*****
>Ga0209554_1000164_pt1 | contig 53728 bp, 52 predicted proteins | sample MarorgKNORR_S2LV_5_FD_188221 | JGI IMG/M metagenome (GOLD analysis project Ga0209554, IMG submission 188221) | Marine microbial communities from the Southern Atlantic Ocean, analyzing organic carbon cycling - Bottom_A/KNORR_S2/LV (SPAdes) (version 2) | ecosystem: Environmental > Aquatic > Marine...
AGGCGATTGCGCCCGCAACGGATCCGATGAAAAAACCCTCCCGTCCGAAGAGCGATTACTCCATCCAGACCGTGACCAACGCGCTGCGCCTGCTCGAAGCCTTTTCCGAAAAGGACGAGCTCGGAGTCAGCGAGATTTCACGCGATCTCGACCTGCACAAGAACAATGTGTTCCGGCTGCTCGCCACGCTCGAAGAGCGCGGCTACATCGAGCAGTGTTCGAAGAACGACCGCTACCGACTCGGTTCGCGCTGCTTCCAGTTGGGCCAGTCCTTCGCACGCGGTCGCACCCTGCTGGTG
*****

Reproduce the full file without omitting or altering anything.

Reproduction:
>Ga0209554_1000164_pt1 | contig 53728 bp, 52 predicted proteins | sample MarorgKNORR_S2LV_5_FD_188221 | JGI IMG/M metagenome (GOLD analysis project Ga0209554, IMG submission 188221) | Marine microbial communities from the Southern Atlantic Ocean, analyzing organic carbon cycling - Bottom_A/KNORR_S2/LV (SPAdes) (version 2) | ecosystem: Environmental > Aquatic > Marine...
AGGCGATTGCGCCCGCAACGGATCCGATGAAAAAACCCTCCCGTCCGAAGAGCGATTACTCCATCCAGACCGTGACCAACGCGCTGCGCCTGCTCGAAGCCTTTTCCGAAAAGGACGAGCTCGGAGTCAGCGAGATTTCACGCGATCTCGACCTGCACAAGAACAATGTGTTCCGGCTGCTCGCCACGCTCGAAGAGCGCGGCTACATCGAGCAGTGTTCGAAGAACGACCGCTACCGACTCGGTTCGCGCTGCTTCCAGTTGGGCCAGTCCTTCGCACGCGGTCGCACCCTGCTGGTG